And there are lots of different other kinds of maladies and symptoms which may or may not be cured by medical science or which may go away without intervention, but you yourself can’t really determine when that happens, can you? If I have a headache, and take some tylenol, and it gets noticeably better (even if it doesn’t go fully away), can you prove to me that it was just “time” and that it just “went away on its own” or that hey, maybe the medicine proven to help with headaches actually maybe possibly helped a bit? If you’re SO POSITVE that it wasn’t the tylenol, can you explain to me how you came up with that conclusion?
“That doesn’t change the fact that people fool themselves into thinking they have cured themselves…”
Cured themselves of, what, exactly? And how often does this happen? Are you basing this on anything substantial, or just your personal feelings on how people handle their headaches and nose-bleeds and other “maladies”?
And then you pull out a logical fallacy like it proves your awkward, vague, smug analogy? Really?
Logical fallacies aren’t … facts. You know that, right?
TL;DR You’re weird, vague analogy just didn’t sit well with me, and neither does your reply, but hey, it’s true, her science is probably flawed. I still don’t know what the fuck headaches have to do with it, though.
Since you claimed, quite clearly, that headaches are short-lived maladies that resolve themselves quickly without intervention.
The vast majority of headaches are short lived maladies that resolve themselves without intervention.
Which is kind of bullshit since aspirin, for example, is actually shown to help relieve (certain kinds) of headaches and other “maladies” because it is, indeed, a real medicine with real medical properties!
That doesn’t make the above claim bullshit, in the same way that actual medicine can help to cure diseases doesn’t mean that people who think that Airborn reduces the duration of their cold aren’t wrong. These two facts:
1. The vast majority of headaches are minor maladies that resolve themselves without intervention.
2. Aspirin helps relieve the pain of headaches.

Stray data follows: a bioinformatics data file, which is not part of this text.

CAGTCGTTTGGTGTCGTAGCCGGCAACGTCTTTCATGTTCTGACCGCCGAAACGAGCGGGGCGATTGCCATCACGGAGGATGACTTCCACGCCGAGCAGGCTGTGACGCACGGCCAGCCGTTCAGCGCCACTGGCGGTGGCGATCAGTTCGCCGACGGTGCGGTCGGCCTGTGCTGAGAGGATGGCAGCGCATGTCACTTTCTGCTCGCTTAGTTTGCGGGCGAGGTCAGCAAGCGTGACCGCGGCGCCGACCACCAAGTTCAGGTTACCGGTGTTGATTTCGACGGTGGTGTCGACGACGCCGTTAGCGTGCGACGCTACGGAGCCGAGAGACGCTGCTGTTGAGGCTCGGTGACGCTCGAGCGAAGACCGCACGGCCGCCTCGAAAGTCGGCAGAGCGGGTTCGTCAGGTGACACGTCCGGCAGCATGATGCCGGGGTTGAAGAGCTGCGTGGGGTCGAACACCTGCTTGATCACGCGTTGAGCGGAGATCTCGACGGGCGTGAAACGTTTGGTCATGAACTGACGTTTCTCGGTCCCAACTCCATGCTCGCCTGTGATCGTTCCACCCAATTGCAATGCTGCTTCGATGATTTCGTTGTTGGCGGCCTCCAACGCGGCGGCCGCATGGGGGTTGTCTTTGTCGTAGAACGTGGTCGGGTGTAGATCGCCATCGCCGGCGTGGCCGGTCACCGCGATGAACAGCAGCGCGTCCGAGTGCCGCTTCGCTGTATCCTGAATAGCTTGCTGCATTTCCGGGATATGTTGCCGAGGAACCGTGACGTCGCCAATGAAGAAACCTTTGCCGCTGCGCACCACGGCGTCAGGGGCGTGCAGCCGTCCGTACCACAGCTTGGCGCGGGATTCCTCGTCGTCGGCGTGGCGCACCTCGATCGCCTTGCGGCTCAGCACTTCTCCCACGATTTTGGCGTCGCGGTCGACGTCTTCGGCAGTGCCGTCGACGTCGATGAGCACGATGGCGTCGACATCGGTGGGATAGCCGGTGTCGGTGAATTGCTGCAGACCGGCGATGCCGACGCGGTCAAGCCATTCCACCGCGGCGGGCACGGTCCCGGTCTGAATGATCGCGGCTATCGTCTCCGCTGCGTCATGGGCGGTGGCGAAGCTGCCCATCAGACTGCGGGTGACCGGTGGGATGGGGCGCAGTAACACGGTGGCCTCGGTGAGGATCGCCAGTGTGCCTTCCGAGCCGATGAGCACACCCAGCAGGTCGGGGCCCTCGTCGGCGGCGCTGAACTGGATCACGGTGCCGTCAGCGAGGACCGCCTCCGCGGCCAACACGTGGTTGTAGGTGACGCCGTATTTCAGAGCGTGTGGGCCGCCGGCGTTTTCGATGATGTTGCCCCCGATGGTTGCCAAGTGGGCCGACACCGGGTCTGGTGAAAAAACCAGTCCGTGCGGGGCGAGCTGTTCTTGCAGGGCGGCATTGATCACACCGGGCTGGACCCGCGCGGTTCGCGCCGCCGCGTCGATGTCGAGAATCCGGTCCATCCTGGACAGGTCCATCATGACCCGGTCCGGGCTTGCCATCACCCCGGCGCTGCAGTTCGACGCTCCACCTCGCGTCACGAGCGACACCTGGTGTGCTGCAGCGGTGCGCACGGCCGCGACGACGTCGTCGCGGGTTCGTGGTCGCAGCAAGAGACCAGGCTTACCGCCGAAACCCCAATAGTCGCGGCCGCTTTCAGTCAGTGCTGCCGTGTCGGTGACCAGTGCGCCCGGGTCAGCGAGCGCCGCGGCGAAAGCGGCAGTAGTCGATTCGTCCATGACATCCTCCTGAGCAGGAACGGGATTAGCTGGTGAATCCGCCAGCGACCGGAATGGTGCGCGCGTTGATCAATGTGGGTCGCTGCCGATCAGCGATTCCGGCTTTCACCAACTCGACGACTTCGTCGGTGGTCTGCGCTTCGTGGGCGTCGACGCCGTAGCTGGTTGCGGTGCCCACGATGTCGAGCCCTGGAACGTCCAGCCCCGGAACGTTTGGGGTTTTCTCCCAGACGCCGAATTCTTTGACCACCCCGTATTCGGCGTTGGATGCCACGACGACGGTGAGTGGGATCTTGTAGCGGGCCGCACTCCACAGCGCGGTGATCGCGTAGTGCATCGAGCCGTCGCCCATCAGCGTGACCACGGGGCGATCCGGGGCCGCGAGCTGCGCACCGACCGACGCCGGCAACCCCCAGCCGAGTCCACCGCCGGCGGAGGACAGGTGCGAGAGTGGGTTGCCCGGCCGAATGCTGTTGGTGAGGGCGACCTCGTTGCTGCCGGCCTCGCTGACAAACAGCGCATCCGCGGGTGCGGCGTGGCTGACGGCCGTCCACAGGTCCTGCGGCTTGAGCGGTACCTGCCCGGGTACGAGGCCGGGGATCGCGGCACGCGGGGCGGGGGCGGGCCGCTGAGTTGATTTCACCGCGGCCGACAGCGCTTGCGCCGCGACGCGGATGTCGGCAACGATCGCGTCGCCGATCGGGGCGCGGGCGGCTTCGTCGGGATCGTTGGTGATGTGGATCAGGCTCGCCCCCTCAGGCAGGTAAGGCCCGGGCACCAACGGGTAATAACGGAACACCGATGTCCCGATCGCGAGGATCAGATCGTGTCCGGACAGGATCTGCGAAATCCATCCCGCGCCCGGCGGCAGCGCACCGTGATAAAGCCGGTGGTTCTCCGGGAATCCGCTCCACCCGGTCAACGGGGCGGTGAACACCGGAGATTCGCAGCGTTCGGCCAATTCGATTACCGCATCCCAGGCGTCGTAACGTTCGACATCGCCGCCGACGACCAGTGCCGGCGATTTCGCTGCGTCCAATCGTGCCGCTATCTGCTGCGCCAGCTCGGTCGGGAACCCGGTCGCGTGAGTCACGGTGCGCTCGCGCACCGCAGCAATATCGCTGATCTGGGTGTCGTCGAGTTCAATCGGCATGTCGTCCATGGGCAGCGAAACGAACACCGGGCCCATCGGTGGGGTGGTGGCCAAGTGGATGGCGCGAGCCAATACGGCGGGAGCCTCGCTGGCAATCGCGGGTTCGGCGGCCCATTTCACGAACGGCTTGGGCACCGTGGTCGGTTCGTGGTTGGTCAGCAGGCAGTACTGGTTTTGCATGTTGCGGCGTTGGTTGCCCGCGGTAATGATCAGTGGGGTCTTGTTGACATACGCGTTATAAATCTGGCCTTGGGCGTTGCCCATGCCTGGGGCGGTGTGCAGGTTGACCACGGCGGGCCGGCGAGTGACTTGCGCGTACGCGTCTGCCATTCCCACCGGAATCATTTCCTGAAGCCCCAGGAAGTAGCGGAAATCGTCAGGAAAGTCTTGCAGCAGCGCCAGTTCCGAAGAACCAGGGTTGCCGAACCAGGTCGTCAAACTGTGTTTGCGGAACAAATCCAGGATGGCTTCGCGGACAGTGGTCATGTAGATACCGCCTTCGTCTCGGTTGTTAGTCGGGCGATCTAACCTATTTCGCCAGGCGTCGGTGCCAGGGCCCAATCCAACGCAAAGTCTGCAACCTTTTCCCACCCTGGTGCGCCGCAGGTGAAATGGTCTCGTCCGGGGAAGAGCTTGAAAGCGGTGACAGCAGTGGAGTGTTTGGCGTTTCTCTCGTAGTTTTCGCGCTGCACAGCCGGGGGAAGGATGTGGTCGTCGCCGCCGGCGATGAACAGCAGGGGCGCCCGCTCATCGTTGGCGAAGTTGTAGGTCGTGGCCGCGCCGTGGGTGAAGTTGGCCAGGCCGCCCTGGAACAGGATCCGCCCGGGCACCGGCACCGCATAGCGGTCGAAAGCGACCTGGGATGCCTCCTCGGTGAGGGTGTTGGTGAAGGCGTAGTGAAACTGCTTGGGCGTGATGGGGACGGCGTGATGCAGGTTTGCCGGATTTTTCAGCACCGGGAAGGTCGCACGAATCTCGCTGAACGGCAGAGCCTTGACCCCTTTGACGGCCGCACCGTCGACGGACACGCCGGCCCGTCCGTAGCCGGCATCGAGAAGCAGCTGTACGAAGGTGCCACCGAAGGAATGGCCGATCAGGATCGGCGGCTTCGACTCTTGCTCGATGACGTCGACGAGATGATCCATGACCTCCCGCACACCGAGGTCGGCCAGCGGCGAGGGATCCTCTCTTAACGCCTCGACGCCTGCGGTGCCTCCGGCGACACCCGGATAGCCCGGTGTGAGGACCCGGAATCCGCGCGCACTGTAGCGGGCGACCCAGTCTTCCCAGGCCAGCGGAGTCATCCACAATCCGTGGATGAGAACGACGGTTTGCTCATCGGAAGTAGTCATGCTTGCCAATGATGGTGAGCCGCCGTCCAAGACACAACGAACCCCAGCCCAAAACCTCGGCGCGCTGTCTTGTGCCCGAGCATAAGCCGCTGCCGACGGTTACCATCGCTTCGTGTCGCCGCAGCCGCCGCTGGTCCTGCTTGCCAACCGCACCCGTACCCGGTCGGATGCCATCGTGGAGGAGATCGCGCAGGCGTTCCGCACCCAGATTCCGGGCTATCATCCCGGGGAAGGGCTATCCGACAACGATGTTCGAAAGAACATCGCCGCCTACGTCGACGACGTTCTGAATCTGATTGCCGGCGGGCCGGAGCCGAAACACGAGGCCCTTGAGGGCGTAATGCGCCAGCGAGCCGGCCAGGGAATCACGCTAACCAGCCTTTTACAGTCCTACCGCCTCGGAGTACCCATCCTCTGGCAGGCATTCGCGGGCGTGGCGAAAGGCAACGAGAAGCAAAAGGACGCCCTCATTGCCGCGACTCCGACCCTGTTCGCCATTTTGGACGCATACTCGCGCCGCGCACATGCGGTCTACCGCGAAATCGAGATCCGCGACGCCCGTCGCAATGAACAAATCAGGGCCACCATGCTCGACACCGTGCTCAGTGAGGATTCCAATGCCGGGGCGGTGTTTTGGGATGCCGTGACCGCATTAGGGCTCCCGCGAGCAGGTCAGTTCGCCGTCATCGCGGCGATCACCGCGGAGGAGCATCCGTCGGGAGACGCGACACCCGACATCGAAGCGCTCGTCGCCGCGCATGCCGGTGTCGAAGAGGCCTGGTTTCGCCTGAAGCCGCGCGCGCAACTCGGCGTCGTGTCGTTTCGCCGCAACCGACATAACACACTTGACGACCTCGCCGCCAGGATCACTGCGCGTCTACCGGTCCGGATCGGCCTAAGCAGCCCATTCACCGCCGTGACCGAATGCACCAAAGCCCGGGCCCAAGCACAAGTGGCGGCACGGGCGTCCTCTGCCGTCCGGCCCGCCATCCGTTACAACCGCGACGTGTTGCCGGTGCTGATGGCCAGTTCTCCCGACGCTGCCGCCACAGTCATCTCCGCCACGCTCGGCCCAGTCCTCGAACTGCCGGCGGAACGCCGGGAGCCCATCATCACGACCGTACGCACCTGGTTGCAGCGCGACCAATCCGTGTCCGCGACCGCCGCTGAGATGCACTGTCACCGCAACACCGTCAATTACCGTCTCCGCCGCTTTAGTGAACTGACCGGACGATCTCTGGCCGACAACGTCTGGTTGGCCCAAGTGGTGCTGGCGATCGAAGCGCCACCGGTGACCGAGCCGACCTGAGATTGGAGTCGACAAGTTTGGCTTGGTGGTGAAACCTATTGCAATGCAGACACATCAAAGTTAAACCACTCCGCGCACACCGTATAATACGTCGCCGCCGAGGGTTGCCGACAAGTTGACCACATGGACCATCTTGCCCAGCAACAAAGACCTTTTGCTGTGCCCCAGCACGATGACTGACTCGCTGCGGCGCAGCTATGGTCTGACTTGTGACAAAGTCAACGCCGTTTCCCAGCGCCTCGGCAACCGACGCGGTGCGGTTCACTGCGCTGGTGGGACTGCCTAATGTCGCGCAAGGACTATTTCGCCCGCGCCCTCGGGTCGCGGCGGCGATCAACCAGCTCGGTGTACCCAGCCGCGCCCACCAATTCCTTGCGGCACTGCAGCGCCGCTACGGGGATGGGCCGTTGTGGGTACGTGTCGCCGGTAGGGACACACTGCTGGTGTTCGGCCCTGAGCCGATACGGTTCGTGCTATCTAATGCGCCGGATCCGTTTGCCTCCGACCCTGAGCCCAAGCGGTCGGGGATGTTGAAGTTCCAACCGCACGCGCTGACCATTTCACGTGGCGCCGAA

Can and do exist simultaneously without any interference from each other. Both are true. Neither requires the other to be false in order to be true.
I just found your vague, mostly unscientific, and rather terrible “analogy” amusing, honestly.
It’s terribly scientific. Terribly scientific in that bullshit “headache remedies” are as old as headaches, and the reason they are perpetuated is because of the following simple steps:
1. Person has headache.
2. Person takes “medicine.”
3. Person feels better eventually.
4. Person assumes that 2 has something to do with 3.
If you’re SO POSITVE that it wasn’t the tylenol, can you explain to me how you came up with that conclusion?
What the fuck?
Here is the extent of my claim:
1. Hiccups are typically short-lived minor maladies that usually resolve themselves in a relatively small window of time.
2. This is similar to headaches, which are also typically short-lived, minor maladies that usually resolve themselves in a relatively small window of time.
3. Therefore, much like headaches, sufferers would be prone to attribute their cure to any action taken, even if their recovery was merely a matter of time.
That’s all. Honestly, I thought this was so obvious that I hesitated to comment.
And how often does this happen? Are you basing this on anything substantial, or just your personal feelings on how people handle their headaches and nose-bleeds and other “maladies”?